Wherever you go or whatever you read you will always come across either an advert or article that is food related. With all the information in magazines and on the web (some information conflicting), many of us get so confused, that at the end of the day we end up throwing in the towel before we have even started.
If you are a newbie to fitness and nutrition, the best is to ‘keep it simple’ – that’s it ….. no complication needs to be added to your hectic lifestyle.
Here are a few pointers to get you started from Robyn – a qualified female personal trainer in Abu Dhabi.
Make vegetables the foundation of your diet and vary your vegetable intake as much as possible for the full range of nutrients. Green vegetables have filling natural fibers. They are some of the lowest-calorie, and most nutrient rich foods on the planet.
Protein is a great source of essential nutrients such as iron, it is also a source of a lot of fat. Choose low fat options and avoid high fat options such as sausages. Protein is essential for recovery and repair from resistance and bodyweight training.
Eat naturally occurring fats but avoid all processed, hydrogenated fats, especially trans fats. Good fats are found in nuts, eggs, avocados, coconut oil and EVOO. Eat Real Food
Think of breakfast as any other meal, you need a balance of proteins, fats, carbs and fibre. Breakfast is the most important meal of the day as it breaks the fast your body was in during sleep. This is also the ideal as it raises your metabolism as your body burns calories to digest your food and will lead to less over eating during the day. Eating small, regular meals every 2.5-3 hours a day will supply your body with consistent nutrients and energy and metabolism fired up all day.
Simply put the more you drink the more it will slow your progress! Alcohol has almost twice the caloric content of an equivalent quantity of carbohydrate and protein.
Reducing your caloric intake may simply revolve around changing from full or high fat options to low fat options or at least reduce your consumption of high fat dairy options.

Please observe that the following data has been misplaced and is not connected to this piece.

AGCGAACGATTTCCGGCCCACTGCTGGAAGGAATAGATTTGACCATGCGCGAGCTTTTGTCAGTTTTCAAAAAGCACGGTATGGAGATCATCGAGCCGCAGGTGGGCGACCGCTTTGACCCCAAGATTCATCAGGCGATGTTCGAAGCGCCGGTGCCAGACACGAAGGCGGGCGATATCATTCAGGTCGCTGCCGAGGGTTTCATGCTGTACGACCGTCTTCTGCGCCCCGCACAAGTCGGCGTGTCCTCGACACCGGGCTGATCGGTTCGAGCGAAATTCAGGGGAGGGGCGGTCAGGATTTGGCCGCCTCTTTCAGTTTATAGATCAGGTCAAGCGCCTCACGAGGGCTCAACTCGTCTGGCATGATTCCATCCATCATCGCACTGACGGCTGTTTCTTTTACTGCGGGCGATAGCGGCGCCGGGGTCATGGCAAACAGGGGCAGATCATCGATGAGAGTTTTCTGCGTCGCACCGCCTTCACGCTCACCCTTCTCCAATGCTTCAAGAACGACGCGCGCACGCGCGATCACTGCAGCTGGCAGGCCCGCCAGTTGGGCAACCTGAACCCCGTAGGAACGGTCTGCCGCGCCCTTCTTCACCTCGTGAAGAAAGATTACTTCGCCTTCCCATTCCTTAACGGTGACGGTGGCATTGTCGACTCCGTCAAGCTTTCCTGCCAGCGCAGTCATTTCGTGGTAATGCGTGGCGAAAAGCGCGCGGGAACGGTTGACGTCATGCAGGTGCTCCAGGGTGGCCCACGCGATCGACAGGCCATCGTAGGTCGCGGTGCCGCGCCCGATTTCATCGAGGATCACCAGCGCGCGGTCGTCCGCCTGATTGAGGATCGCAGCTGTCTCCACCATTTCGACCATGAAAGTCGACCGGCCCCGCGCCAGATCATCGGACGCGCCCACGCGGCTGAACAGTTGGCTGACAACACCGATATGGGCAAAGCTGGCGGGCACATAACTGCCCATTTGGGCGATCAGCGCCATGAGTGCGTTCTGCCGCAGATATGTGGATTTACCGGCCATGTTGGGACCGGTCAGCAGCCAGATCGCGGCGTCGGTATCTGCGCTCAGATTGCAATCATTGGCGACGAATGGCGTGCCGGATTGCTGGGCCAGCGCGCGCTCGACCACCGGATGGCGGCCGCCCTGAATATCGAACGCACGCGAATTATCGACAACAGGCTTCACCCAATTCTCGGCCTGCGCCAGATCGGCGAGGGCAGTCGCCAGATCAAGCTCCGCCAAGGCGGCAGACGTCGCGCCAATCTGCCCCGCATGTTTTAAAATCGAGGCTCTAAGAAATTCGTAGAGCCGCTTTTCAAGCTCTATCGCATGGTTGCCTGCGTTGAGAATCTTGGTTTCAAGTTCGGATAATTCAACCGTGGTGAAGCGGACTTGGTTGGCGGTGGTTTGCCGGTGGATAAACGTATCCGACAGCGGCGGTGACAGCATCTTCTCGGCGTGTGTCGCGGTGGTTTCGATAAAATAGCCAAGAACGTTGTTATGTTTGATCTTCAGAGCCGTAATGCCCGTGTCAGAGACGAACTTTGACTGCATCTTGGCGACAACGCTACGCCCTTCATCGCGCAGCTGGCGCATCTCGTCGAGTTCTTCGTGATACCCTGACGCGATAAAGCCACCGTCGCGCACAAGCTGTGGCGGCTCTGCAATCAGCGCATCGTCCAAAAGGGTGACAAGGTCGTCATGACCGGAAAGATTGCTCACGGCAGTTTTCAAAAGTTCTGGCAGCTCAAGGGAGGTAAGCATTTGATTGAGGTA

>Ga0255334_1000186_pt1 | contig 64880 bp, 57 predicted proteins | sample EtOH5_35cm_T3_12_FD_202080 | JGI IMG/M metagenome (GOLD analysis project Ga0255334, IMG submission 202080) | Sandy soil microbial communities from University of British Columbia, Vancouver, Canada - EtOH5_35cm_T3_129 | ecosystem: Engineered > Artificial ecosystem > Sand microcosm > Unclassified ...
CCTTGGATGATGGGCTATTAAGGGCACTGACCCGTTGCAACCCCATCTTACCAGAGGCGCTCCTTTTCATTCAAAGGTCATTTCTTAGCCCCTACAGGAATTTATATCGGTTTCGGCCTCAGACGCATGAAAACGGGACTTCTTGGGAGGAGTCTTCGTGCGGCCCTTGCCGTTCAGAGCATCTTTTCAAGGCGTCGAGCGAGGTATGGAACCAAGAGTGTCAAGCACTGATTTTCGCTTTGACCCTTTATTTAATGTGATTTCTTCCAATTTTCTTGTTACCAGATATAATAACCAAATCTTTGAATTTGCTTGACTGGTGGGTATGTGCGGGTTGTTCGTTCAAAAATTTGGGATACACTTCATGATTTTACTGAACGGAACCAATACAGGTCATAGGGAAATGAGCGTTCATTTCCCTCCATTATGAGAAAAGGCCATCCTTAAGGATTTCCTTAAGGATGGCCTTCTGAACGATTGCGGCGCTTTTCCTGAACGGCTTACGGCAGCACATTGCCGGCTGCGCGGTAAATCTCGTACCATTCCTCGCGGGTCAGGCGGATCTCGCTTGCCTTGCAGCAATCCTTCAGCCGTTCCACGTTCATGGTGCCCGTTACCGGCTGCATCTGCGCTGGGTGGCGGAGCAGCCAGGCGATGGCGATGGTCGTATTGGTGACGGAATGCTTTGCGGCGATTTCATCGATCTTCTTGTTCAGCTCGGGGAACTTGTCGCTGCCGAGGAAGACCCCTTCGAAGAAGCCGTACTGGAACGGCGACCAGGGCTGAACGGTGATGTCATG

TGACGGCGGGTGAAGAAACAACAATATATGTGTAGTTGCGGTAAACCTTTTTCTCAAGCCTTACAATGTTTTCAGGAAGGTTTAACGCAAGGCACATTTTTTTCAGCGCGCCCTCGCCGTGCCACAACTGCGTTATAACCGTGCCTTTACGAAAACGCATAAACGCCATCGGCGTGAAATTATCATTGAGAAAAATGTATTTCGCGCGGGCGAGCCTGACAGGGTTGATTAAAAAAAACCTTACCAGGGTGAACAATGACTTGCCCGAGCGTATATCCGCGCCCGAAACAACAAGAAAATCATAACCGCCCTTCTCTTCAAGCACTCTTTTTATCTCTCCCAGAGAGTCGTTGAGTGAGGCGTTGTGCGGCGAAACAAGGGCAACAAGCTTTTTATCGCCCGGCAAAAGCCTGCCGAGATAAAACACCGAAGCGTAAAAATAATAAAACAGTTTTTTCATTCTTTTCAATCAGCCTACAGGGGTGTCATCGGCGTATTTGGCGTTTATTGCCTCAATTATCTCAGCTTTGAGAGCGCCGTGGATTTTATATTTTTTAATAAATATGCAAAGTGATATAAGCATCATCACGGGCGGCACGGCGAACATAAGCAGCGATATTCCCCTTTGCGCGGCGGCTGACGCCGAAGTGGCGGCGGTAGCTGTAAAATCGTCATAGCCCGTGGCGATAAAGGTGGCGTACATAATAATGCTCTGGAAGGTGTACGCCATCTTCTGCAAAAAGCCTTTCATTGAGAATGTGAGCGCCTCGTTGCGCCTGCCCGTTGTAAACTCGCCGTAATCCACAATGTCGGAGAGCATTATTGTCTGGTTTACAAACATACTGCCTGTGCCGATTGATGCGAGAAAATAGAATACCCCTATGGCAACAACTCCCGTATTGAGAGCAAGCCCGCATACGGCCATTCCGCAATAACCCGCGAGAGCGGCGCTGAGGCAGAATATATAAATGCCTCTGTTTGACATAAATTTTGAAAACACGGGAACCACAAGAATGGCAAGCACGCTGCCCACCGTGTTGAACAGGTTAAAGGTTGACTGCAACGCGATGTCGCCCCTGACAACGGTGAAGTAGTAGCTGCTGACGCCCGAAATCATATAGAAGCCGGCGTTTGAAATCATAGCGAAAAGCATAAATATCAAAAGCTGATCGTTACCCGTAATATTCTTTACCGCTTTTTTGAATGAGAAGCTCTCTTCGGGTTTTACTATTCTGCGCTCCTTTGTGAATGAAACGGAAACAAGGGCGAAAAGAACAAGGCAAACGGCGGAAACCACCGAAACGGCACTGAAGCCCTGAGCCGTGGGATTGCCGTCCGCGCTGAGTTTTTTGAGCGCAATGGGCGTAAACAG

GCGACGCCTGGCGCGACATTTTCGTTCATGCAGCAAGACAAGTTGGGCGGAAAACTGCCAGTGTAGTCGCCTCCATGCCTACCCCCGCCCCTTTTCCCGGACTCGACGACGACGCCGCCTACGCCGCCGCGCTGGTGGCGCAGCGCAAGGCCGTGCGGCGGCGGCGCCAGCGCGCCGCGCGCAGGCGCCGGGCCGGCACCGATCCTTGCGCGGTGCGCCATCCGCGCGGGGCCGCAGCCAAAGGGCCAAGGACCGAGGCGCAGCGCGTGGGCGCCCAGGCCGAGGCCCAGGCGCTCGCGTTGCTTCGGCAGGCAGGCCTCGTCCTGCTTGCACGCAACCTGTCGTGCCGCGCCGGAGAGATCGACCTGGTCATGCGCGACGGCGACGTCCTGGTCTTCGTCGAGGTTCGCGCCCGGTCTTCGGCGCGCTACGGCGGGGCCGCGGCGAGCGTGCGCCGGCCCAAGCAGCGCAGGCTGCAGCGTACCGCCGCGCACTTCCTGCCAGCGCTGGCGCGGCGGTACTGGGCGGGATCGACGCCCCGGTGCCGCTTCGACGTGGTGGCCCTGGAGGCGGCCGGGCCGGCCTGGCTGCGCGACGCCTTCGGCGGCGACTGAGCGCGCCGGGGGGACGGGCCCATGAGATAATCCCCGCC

Drink plenty of water, specifically 6-8 glasses per day (equivalent to 2-3 liters).
Water has no calories it also serves as a good appetite suppressant (provides a sense of fullness without adding calories). Have a large glass of water with every meal – it will be a great help for reducing caloric intake and make you feel full quicker.
Another consistent recommendation is that you reduce you intake of products with unnecessary amounts of added sugar such as soft drinks, cakes and sweets.
The average can of fizzy drink contains ten teaspoons of sugar. Instead go for natural sugars from fruit such as blueberries, strawberries, bananas and apples.
High intakes of saturated fat (found in fast foods) are linked directly to premature death through cardiovascular disease.
Choose healthier, lower fat options. Try lower fat cooking methods such as grilling as opposed to frying and roasting will help to reduce fat intake and switching to vegetable oils or coconut oil as opposed to the solid fats such as butter and lard will also be beneficial.
A high intake of salt is directly linked to high blood pressure and premature death. Many fast foods and heavily processed foods are high in salt so generally westerners have excessive salt intakes.
A lot of people think they eat healthy or the right amounts but are you.
Make yourself accountable and track your food for a week – this will assist you with calorie counting and what patterns arise. Apps like My Fitness Pal are great for this.
Using a visual representation, such as this plate to the left, can assist you to understand how the guidelines for the intake of certain foods and their recommended serving sizes translate into the makeup of their dinner plate.
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